Voters in Key West, Florida decided last November to reduce cruise ship traffic in their town through amendments to the city’s charter. Sound familiar?
The lead activist behind a similar effort unveiled in Juneau last week said Key West was her inspiration.
Jeremy Hsieh spoke with longtime Key West resident and WLRN reporter Nancy Klingener about how it played out there. This interview has been edited for length and clarity.
Tell me a little about Key West.
Key West is a pretty small island. It’s about 3 by 5 miles. It’s densely populated, about 25,000 residents. And pre-pandemic, we got about 2 million tourists a year. … Cruise ships made up almost half of that. … So it can feel pretty crowded sometimes.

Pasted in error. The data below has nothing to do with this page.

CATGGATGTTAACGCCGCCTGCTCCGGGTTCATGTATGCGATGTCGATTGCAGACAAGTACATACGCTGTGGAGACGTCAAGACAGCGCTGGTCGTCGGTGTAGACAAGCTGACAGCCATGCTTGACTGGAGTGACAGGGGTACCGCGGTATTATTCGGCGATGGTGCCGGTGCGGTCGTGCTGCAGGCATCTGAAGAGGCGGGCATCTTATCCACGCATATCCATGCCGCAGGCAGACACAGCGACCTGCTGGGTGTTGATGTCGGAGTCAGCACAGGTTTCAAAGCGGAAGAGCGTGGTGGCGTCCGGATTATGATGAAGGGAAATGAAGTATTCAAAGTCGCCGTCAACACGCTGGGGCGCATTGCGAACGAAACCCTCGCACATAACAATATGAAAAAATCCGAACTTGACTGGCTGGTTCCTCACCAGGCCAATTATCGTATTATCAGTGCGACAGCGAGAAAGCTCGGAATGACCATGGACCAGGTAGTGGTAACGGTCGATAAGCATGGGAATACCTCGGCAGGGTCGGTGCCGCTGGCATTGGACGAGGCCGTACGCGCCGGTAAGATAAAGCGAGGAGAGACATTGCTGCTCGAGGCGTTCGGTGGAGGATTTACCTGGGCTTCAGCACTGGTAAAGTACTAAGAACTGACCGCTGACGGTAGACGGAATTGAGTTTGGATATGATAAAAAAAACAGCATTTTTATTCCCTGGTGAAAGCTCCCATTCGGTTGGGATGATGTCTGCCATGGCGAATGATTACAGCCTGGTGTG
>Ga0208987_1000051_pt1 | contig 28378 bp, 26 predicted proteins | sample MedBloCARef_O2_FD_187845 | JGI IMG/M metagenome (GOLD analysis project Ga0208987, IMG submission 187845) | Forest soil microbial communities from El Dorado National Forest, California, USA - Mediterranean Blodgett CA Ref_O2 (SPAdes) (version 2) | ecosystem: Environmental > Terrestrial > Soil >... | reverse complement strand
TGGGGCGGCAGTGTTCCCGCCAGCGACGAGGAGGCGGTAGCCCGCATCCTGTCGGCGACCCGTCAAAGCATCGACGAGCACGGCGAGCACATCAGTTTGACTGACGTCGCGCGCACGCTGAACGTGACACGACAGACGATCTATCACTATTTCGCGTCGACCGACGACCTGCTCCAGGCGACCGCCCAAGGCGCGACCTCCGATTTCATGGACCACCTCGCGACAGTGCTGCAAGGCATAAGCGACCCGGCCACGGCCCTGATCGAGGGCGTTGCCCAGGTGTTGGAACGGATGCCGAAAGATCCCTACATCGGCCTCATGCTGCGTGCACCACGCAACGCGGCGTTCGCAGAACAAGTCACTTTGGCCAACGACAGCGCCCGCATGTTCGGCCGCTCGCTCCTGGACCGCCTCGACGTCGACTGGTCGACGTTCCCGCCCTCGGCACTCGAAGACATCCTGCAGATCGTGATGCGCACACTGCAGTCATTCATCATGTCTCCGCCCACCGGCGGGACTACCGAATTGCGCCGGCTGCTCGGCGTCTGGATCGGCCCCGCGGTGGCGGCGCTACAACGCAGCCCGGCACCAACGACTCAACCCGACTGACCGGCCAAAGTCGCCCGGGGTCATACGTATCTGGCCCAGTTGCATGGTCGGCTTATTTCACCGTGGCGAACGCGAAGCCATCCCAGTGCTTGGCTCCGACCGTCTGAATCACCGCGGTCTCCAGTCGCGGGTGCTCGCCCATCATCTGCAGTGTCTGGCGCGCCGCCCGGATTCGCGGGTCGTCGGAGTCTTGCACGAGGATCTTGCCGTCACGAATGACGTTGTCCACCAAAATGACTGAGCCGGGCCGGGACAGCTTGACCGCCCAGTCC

… I should also say, there was a study done by the cruise ship industry that showed that the cruise ship visitors were responsible for about 7% of the tourism spending in Key West.
So that’s how cruise ship business figures into Key West. Do you know how Key West figures into the cruise ship business?
It is a place where, if for some reason you can’t make a port of call somewhere else because of weather, or whatever, we will often receive ships — we’re conveniently located for some extremely major cruise ship ports: Port of Miami, Port Everglades which is in Fort Lauderdale and Port Canaveral, which is central Florida. You know, Key West is an easy stop, either coming or going from the Caribbean.
All right, so last November, folks in Key West voted on three ballot questions limiting cruise ship access to Key West. Where did these ballot questions come from?
They came after cruise ships stopped sailing in March of last year, 2020.